ATHENS – Bowing to the interests of Greece’s powerful shipping oligarchs, whose vessels rule the seas, Prime Minister Kyriakos Mitsotakis’ government won’t go along with European Union sanctions over Russia’s invasion of Ukraine that would bar ships moving Russian oil.
That, along with opposition from Hungary, effectively prevented any attempt for tougher penalties against Russia, which continues to benefit as well from selling oil and gas to the EU, which Ukrainian President Volodomyr Zelensky called “blood money.”
The EU had to drop a proposed ban on EU-owned vessels transporting Russian oil to third countries, according to documents seen by Bloomberg and people familiar with the matter, pointing primarily to Greece.
A prohibition on insurance is still being devised though and could put a crimp in the Russian products being moved by Greek shippers don’t want their vessels hindered..
Greece, which is heavily dependent on its essentially tax-free shipping industry that is the world’s largest, waas among the member states that pushed the provision on exporting to third countries to be dropped from more sanctions.
The ban on providing insurance would span the vast majority of the global fleet of oil tankers seeking to transport Russian barrels but Mitsotakis – like all other premiers before him – has to bow to the shipping oligarchs interests.
The EU had planned to prohibit the transportation, including through ship-to-ship transfers, to third countries of crude oil and petroleum products that originate in Russia, or have been exported from Russia but that was dropped.
The EU’s executive arm is also proposing to ban European companies from providing services, including insurance, that are needed to transport Russian oil anywhere in the world though, the news site said.
Under the current proposals, the ban will fully exempt goods that don’t originate in Russia even if they transit through the country. The EU’s proposal seeks to ban crude oil imports into the bloc over the next six months and refined fuels by early January.
European companies would be barred from providing “technical assistance, brokering services, financing or financial assistance or any other services related to those prohibitions.”
That came as Melina Travlos, President of the Union of Greek Shipowners, said that the sector is operating as “a beacon of stability in a volatile global environment,” said Greece’s state-run Athens-Macedonia New Agency AMNA.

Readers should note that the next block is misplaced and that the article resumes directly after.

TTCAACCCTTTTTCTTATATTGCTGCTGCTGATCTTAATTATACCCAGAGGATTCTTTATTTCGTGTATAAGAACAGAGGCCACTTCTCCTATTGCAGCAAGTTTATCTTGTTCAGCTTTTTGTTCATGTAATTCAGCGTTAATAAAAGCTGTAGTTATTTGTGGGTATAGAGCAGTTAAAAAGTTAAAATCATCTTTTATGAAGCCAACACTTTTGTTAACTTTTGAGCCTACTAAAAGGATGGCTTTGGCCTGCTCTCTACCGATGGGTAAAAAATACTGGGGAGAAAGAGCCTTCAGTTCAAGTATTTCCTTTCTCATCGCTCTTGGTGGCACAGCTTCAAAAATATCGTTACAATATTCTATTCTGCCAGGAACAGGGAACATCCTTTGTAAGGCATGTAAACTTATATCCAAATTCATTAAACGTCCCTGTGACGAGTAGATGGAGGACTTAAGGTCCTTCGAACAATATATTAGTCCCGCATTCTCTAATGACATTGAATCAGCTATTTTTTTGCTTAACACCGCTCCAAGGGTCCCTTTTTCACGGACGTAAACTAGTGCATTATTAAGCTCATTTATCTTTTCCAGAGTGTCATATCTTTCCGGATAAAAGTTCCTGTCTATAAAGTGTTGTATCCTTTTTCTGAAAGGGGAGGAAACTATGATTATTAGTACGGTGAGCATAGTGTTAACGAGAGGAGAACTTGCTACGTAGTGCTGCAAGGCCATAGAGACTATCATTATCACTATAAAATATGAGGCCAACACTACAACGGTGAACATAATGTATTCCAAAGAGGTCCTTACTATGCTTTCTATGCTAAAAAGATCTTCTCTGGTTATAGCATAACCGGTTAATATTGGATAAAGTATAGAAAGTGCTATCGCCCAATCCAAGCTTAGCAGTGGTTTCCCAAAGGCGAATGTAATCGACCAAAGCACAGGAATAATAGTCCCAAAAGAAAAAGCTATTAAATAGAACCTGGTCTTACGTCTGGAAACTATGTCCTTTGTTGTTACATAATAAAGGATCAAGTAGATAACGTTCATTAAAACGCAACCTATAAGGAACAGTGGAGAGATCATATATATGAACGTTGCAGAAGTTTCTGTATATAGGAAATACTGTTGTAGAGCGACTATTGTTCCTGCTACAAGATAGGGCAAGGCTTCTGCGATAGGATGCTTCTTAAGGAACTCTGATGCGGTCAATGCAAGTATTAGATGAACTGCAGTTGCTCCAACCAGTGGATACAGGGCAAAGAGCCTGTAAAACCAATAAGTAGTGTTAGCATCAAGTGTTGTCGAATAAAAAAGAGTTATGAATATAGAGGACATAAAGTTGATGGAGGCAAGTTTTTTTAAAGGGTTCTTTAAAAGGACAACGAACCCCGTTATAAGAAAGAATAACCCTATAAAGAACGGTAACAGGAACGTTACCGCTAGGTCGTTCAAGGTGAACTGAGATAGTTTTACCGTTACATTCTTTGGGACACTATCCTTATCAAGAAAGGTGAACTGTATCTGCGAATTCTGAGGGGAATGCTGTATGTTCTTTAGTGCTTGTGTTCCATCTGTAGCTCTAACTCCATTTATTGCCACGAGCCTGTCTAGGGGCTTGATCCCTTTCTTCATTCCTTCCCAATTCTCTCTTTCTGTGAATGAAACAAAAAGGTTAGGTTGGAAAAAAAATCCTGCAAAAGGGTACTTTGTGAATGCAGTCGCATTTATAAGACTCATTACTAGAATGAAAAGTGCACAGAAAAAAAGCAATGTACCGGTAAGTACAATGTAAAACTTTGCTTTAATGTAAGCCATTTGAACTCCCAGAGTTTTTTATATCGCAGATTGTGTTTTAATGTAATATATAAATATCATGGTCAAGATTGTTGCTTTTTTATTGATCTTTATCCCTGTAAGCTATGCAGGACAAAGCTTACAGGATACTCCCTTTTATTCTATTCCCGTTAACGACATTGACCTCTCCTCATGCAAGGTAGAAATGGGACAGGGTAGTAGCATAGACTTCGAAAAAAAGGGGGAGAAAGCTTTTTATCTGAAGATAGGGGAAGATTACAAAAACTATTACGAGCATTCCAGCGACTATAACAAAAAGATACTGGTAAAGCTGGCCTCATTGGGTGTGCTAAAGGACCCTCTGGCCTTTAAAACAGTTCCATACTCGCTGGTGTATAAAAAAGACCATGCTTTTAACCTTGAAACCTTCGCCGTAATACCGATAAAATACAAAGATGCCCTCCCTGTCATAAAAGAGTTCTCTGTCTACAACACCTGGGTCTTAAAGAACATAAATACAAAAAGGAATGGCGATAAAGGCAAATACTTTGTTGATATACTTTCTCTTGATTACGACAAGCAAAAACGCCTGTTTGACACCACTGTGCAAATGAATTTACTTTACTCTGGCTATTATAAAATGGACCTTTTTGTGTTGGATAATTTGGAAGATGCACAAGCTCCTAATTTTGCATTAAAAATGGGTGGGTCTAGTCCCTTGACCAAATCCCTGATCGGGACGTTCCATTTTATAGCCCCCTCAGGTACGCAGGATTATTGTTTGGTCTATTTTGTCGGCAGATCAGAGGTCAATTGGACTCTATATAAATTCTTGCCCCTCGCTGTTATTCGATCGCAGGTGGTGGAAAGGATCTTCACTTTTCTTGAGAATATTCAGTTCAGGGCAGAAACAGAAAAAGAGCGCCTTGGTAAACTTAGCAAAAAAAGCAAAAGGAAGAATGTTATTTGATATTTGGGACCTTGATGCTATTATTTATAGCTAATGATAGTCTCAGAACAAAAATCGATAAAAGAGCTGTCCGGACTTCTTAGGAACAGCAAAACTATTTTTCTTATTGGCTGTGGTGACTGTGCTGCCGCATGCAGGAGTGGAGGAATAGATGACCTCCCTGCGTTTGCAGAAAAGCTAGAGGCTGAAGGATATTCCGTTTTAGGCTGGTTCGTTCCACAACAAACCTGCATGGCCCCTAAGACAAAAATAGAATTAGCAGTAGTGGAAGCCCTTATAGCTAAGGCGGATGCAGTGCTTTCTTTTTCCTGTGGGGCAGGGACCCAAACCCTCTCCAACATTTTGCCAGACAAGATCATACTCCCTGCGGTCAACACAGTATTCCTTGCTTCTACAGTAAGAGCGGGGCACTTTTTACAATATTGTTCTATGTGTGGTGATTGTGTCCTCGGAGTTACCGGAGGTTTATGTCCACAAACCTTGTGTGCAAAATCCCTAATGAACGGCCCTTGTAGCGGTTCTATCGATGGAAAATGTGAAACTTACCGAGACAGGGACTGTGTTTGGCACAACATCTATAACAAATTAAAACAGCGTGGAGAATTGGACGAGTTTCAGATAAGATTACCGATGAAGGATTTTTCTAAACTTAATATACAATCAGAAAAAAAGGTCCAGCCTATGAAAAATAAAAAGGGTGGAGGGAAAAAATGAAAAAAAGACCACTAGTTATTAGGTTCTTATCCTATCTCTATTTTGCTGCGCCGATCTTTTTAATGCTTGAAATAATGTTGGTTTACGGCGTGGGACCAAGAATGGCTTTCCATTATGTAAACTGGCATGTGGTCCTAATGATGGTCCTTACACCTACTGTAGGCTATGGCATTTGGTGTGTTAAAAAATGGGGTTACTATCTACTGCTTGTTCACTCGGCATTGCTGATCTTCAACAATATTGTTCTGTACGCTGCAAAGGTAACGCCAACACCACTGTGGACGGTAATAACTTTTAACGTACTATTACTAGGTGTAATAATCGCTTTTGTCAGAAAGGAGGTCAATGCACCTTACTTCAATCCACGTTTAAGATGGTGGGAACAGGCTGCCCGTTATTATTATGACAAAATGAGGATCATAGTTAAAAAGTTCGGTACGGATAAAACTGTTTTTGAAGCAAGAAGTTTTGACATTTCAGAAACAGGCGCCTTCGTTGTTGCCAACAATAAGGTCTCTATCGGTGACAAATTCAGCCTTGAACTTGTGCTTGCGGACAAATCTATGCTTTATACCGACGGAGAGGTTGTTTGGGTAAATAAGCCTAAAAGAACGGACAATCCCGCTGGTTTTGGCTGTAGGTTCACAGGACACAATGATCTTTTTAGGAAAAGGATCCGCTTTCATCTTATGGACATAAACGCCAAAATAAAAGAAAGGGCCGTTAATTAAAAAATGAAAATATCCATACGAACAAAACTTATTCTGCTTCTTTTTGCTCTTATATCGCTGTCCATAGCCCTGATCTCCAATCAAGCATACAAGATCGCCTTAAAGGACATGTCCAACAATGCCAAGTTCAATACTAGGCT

In a statement ahead of the Posidonia international shipping exhibition set for Athens from June 6-10 – resuming after being locked out during the three-year COVID-19 pandemic, Travlos said the Greek-owned fleet maintains its leading role in the shipping industry.
“Today it represents 21 percent of the world’s tonnage and 59 percent of the EU fleet … it controls … 32 percent of the world fleet in tankers, 25 percent of bulk carriers and 22 percent of LNG carriers.”
She added that, “Greek shipping, which is an integral part of European shipping, provides a strategic advantage to the EU in its effort to ensure the adequacy and independence of its supply with essential goods and energy,” defending its role in the Greek economy. She is the union’s first female chief.
During the four-year period since Posidonia 2018, the shipping industry continued uninterruptedly to serve 90% of world trade, she added.
“In the volatile global environment, shipping has acted as a beacon of stability, responding to the unprecedented conditions we have been facing due to the international health crisis the last two years, as well as due to the geopolitical crisis of recent months in Europe.”
Posidonia 2022 will also be “an excellent opportunity for promoting the environmental footprint of global shipping, as well as the environmental performance of the Greek-owned fleet,” she said.